The wealthy, bigspending class in Africa have caught the eye of Western luxury goods manufacturers. This is because their patronage and crave for luxury brands and services have caused ripples of excitement in the boardrooms of some luxury retailers and service providers. Similarly, market analyses about the fast changing trends, now place a high premium on forecasts about increased spending activity by the wealthy in Africa and the corresponding sales growth for brand owners.
The 2014 Wealth Report Attitudes Survey, tells us that: “Across the world, the spending of UltraHigh-Net –Worth Individuals (UHNWIs) is predicted to increase this year. And almost half of the respondents to the survey in Africa anticipate “higher levels of luxury purchasing activity.” Leading luxury analyst, Ledbury Research, in its Luxury Opportunity Index highlights the top 10 locations around the world with the greatest potential for luxury growth. In its report, the prospects for luxury spending in Africa, gets prominent recognition. According to the Index, Five of the 10 locations for luxury growth are in Africa namely Ghana, Kenya, Nigeria, South Africa and Zimbabwe; three are in the Middle East; the developed world is only represented by the US, Mexico stands in for Latin America and no Asian country features in the top 10.
Commenting on the survey’s results, Andrew Shirley, Editor of the Wealth Report, said: “Africa is clearly an exciting growth story at the moment. In many parts of the Continent, a growing middle class with increasing levels of disposable income is creating new demand for luxury goods and a higher-quality retail experience.”
To say the least, the place of Nigeria on the top 10 list is not surprising. The Index confirms “ Nigerians as the third highest non-EU spenders in London during 2012”.
Undoubtedly, wealthy Nigerians are big spenders and from the conclusions of several international surveys, their huge appetite for upper shelf goods and services should not be overlooked. For example, in the luxury drinks industry, The Euromonitor International in its 2013 survey notes that: “Nigerians spend N41bn on Champagne annually
and the country ranks as the 2nd fastest growing market in the world for Champagne. The total champagne consumption reached 752,879 bottles (75cl) in 2011, higher than in consumption in Russia and Mexico placing her among the top 20 champagne market in the world.” Indeed, market analysts project that champagne consumption in Nigeria is expected to more than double. Luxury drink retailers, Moet and Hennessey are now major players in Nigeria. The Global Marketing and Communications Director at Pernod’s GH Mumm and Perrier Jouet Champagne Brands, Charles Armand de Belenet, acknowledges this fact: “Nigerian Champagne consumption is quite high.”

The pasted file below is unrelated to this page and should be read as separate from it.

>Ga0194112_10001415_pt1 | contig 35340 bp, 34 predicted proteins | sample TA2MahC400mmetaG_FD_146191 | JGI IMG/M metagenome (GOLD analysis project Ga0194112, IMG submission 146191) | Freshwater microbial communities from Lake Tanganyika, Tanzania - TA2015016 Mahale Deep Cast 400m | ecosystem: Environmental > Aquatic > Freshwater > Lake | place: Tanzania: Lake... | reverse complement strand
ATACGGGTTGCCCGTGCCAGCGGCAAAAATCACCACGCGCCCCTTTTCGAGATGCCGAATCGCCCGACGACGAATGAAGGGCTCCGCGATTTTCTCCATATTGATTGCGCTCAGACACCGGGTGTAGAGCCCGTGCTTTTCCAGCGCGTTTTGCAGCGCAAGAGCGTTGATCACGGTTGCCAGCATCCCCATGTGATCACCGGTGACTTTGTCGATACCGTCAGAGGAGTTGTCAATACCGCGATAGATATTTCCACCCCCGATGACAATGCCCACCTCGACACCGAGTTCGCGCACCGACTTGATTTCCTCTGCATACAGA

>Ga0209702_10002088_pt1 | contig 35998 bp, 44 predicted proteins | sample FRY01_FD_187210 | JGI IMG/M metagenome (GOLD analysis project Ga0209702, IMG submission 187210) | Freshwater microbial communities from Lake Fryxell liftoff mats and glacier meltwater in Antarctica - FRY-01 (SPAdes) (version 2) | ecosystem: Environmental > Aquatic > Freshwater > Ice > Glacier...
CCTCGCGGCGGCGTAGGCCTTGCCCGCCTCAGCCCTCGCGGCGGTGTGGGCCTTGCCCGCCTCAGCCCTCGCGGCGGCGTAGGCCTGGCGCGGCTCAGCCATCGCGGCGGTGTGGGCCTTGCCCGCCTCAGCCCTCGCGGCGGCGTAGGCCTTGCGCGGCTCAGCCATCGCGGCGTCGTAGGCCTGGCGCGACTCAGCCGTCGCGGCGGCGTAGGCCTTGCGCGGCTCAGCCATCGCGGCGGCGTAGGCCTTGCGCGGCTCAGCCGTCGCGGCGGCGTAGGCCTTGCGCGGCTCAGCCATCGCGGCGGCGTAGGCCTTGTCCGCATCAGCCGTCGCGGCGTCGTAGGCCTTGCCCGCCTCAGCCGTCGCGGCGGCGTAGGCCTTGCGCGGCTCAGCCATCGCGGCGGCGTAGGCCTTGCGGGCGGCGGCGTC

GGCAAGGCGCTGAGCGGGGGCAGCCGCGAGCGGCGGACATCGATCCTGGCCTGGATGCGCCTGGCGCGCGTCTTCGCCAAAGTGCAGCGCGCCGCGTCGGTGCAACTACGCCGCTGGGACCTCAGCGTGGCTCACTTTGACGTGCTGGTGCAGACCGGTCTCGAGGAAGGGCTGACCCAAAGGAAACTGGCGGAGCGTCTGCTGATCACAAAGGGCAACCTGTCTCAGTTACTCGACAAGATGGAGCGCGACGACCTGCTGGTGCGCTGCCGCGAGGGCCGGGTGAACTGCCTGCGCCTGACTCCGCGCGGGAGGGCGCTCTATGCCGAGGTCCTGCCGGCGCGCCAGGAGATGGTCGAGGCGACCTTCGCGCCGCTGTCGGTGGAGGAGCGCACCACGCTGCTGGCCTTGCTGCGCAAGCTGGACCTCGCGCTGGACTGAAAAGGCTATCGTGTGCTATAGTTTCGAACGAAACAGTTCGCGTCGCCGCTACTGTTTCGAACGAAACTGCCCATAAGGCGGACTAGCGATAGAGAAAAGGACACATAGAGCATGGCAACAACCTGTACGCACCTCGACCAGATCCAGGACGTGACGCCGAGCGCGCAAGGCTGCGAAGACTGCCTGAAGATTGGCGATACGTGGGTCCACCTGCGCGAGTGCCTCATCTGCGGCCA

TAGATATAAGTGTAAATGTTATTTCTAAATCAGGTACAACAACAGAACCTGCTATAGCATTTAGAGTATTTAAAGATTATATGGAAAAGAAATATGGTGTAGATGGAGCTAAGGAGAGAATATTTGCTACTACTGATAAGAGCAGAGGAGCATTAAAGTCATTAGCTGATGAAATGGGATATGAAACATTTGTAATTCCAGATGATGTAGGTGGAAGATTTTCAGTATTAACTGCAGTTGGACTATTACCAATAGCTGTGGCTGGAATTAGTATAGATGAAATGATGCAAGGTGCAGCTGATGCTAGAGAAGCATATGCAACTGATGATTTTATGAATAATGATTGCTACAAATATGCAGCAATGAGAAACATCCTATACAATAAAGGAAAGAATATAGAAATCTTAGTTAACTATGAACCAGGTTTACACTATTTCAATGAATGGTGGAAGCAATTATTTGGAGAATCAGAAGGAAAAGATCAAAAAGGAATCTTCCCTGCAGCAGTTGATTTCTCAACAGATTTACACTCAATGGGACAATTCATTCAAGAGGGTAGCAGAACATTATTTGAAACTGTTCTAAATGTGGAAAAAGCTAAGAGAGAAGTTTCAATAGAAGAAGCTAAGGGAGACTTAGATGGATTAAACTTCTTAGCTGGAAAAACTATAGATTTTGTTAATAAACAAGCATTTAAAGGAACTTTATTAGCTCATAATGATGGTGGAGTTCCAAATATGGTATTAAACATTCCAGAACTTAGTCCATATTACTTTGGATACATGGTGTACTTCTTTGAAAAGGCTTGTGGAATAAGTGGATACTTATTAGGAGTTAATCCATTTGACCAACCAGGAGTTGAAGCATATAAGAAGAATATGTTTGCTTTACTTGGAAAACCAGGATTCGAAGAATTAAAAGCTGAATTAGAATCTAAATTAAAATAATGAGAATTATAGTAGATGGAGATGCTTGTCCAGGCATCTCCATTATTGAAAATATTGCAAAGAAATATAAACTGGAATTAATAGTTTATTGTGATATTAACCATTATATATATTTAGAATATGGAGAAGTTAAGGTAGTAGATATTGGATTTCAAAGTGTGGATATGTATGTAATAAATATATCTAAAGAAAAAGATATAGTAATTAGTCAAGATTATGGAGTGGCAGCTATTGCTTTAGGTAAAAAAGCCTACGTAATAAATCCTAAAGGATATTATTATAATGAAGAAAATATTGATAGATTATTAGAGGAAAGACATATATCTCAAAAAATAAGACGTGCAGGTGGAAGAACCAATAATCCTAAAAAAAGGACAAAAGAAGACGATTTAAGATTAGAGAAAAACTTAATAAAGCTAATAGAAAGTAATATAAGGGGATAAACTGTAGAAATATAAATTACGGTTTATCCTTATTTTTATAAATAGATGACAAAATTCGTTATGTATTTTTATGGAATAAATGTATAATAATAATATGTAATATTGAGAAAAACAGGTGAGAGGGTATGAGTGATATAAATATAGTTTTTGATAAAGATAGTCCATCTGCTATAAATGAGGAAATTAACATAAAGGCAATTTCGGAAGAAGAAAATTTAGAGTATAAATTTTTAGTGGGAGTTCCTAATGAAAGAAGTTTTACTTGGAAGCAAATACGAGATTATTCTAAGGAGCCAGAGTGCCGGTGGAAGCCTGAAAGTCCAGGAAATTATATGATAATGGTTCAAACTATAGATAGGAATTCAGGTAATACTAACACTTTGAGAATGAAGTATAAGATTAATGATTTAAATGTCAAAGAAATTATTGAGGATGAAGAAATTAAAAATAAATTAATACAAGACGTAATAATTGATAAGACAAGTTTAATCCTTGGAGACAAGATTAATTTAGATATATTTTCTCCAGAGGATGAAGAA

From newly-released data compiled by renowned agencies, certainly Nigeria’s consumer expenditure looks set to increase. But does Nigeria have all it takes to become the centre for luxury companies in the mould of say, Hong Kong? The Mckinsey Global Institute in its 2014 report predicts that “Nigeria has the potential to expand its economy by roughly 7 per cent per year through 2030, potentially raising GDP to more than $1.6 trillion.” Commenting on the conclusions Director and Location Manager of McKinsey’s Nigeria Office, Reinaldo Fiorini said: “Nigeria has extraordinary advantages for future growth, including a large consumer market, a strategic geographic location, and a young and highly entrepreneurial population.”
The penchant for both ‘soft’ and ‘hard’ luxury goods is further monitored by the African Economic Outlook (AEO) who say that: “Nigeria’s economic growth has averaged about 7.4% annually over the past decade, creating a wealthier Nigerian elite with a large spending power.” Other compilers of population and wealth data such as ReportsnReports.com in an analysis on HNWIs: Population and Wealth Management Market in Nigeria, notes that: “There were 16,686 HNWIs in Nigeria in 2013. These HNWIs held US$90 billion in wealth and wealth per capita was US $1,725. In 2013, Nigerian HNWI numbers rose by 4.9%, following an increase of 4.7% in 2012. Growth in HNWI wealth and volumes are expected to improve over the forecast period. The total number of Nigerian HNWIs is forecast to grow by 7% to reach 18,481 in 2018. HNWI wealth will grow by 27% to reach US$123billion by 2018.”